When Bell Carolers became popular she secretly dreamed of being one of those white-gloved bell ringers.  She could picture herself gracefully ringing her select notes in perfect time and harmony to create a sound that filled every hearer with a sense that all was right with the world. Such dreams!

As a child she was also fascinated by the bell-ringer on the corner with the red kettle, as she and her mother would cross slushy Main street while Christmas shopping for sibling surprises.  Later, as a young mother herself, when money was scarce at Christmas, the Salvation Army bells seemed to populate every sidewalk and storefront. Her own children were curious too, as she had been.

As a young, struggling family, with few resources and even less money, she resented the tinny, almost whiney ring.

Raising Xmas fund for Salvation Army (LOC)

(Photo credit: The Library of Congress)

Then, one year, she decided to change her tune.  She planned to always carry coins and a few one-dollar bills in her pocket or an outside section of her purse. Then she could easily slip some money into the palms of her  children and let them drop some coins into the red bucket. “Merry Christmas,” they’d say and the bell-ringer would echo back.  As corny and prosaic as it sounds, it was still true that the tone of those bells changed from tin to gold that year.

Over a month’s span of shopping, she might end up sharing ten or twenty dollars in change and small bills, nothing difficult when it goes out in such small increments, even in a tight year. What she got in return was intangible and somewhat fleeting, but it was a small good thing amid the chaos and stress.

Christmas holidays, for her, were defined by the music.  What would Christmas be without Bing Crosby’s crooning, or the Mormon Tabernacle Choir’s harmony, Nat King Cole’s tender bass or the sound of a bell on a street corner?  It would just be another month to slog through.  But with its distinctive music, Christmas held a magic no other holiday possessed.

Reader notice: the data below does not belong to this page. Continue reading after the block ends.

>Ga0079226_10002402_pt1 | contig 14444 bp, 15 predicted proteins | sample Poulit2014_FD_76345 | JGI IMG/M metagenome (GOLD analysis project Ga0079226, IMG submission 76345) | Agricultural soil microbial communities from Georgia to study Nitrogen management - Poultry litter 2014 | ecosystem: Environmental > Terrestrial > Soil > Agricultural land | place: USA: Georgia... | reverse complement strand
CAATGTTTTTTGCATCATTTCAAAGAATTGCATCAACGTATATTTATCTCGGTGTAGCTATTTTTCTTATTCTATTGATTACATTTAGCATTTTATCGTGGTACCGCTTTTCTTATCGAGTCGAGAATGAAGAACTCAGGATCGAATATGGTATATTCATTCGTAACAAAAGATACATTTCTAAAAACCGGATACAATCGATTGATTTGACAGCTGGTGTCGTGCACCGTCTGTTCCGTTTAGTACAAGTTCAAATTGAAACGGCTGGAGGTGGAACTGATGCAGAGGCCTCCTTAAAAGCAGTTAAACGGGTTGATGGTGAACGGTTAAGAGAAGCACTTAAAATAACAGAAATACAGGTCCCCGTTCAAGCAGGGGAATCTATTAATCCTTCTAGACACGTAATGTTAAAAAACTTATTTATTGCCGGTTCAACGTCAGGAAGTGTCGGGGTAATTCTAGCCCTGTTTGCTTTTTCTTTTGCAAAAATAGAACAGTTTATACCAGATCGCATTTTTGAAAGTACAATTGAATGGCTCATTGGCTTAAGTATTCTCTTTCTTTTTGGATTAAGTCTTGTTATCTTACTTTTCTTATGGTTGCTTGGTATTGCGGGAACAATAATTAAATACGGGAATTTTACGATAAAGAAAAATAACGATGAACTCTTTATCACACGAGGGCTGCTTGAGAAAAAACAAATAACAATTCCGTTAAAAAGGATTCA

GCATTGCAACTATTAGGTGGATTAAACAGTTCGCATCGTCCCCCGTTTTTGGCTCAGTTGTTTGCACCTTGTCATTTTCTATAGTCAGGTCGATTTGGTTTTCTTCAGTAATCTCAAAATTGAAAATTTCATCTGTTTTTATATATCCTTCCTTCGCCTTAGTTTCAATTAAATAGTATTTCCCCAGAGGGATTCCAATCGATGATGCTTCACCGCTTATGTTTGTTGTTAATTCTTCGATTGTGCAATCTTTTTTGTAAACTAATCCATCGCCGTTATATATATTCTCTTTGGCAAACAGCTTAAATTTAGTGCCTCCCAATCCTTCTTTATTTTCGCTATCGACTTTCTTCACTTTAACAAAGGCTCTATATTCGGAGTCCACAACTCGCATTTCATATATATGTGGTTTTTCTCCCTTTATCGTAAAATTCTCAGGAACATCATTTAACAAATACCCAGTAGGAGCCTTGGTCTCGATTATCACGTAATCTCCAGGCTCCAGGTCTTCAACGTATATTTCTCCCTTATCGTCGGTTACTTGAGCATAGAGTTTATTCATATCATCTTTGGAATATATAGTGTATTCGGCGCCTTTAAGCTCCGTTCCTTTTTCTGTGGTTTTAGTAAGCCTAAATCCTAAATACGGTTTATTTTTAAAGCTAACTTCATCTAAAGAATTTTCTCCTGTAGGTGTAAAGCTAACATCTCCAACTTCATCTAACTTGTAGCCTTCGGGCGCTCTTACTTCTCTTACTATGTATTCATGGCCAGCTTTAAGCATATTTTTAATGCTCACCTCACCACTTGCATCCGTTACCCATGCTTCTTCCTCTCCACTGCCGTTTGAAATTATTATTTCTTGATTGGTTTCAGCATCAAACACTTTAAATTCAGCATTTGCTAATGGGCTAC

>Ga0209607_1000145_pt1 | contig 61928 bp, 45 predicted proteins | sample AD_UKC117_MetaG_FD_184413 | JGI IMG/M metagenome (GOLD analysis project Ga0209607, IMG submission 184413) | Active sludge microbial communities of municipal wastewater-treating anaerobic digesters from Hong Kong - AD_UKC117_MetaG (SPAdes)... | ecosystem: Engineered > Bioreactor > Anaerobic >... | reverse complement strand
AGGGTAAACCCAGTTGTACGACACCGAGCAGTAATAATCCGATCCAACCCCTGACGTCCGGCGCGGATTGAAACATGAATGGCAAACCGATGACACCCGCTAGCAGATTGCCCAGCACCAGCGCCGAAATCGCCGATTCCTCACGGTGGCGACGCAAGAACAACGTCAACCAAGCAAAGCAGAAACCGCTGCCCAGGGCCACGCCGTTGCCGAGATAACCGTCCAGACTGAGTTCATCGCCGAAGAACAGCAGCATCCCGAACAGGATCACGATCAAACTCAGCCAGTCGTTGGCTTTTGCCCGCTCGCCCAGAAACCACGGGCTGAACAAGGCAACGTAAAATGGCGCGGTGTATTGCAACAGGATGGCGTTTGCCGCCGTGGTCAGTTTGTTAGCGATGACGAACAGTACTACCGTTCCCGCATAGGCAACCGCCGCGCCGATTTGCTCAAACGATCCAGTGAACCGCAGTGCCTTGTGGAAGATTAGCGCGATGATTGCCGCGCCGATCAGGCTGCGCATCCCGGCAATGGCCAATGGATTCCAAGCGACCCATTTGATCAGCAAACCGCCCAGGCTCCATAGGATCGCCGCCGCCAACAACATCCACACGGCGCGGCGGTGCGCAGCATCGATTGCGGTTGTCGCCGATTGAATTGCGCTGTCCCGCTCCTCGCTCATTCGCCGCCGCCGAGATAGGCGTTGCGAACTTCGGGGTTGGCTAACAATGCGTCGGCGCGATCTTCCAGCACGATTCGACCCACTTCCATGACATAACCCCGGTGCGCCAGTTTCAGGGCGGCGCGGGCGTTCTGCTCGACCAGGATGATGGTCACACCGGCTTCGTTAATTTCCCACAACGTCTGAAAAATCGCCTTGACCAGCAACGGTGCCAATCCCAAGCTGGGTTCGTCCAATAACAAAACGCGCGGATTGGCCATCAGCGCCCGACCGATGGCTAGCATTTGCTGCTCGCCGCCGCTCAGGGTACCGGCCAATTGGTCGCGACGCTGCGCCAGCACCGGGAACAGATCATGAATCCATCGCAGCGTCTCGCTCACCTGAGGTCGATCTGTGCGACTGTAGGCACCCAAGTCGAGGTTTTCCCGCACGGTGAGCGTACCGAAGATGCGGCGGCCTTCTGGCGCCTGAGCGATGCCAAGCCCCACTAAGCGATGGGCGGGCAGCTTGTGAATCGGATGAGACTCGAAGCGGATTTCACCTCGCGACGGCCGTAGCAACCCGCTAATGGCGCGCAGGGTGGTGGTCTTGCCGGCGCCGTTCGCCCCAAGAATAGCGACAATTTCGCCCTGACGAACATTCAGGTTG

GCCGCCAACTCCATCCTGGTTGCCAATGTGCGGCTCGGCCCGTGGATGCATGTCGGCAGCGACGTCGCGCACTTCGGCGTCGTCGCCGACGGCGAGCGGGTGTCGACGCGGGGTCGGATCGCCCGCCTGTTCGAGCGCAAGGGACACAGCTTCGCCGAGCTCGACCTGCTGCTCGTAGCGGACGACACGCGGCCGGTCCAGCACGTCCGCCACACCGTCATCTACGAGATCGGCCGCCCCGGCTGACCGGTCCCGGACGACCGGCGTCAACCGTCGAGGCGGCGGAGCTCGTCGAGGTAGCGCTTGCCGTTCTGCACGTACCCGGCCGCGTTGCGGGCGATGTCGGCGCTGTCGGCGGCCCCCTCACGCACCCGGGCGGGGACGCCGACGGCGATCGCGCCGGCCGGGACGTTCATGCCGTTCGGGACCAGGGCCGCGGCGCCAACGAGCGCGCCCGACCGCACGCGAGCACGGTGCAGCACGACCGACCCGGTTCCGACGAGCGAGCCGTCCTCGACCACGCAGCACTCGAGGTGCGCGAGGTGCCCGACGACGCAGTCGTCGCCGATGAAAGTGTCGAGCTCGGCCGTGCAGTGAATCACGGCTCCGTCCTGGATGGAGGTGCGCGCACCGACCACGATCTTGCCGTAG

With this small bell ornament in her hand, a talisman of sorts, time seemed to slow slightly.  She thought perhaps there was a chance for peace, if not “peace on earth,” then perhaps at least, peace for her.

Categories: Music | Tags: , , , , , , , | 9 Comments

Simply Celebrating Life

It’s Gratituesday!  Today I am thankful for my childhood holidays.  Those special days scattered throughout the year were  anticipated with a tingly, buzz in the air.  Each holiday carried a specific scent and texture that brought joy in its own unique way.  There was an innocence and wonder about each celebration.

childhood memories

childhood memories (Photo credit: brainblogger)

That purity of that experience is two-fold.  Childhood is supposed to be about immediacy, the here and now.  There’s no worrying about a hundred things to do before an event happens.  The countdown to Christmas was all about anticipation and expectation. That’s what I had, the joy of the moment.  What a phenomenal blessing!

Simplicity is the other half of my childhood holiday memories.  Perhaps it was a simpler time.  Maybe I grew up sheltered. Hallelujah!  Every child should be so lucky to live, for a time, in a protective bubble of wonder, curiosity, love and newness.  I had that.

I was blessed beyond measure with Valentine love, Easter hope, Independence Day freedom, Halloween sweets, Thanksgiving gratitude, Christmas joy.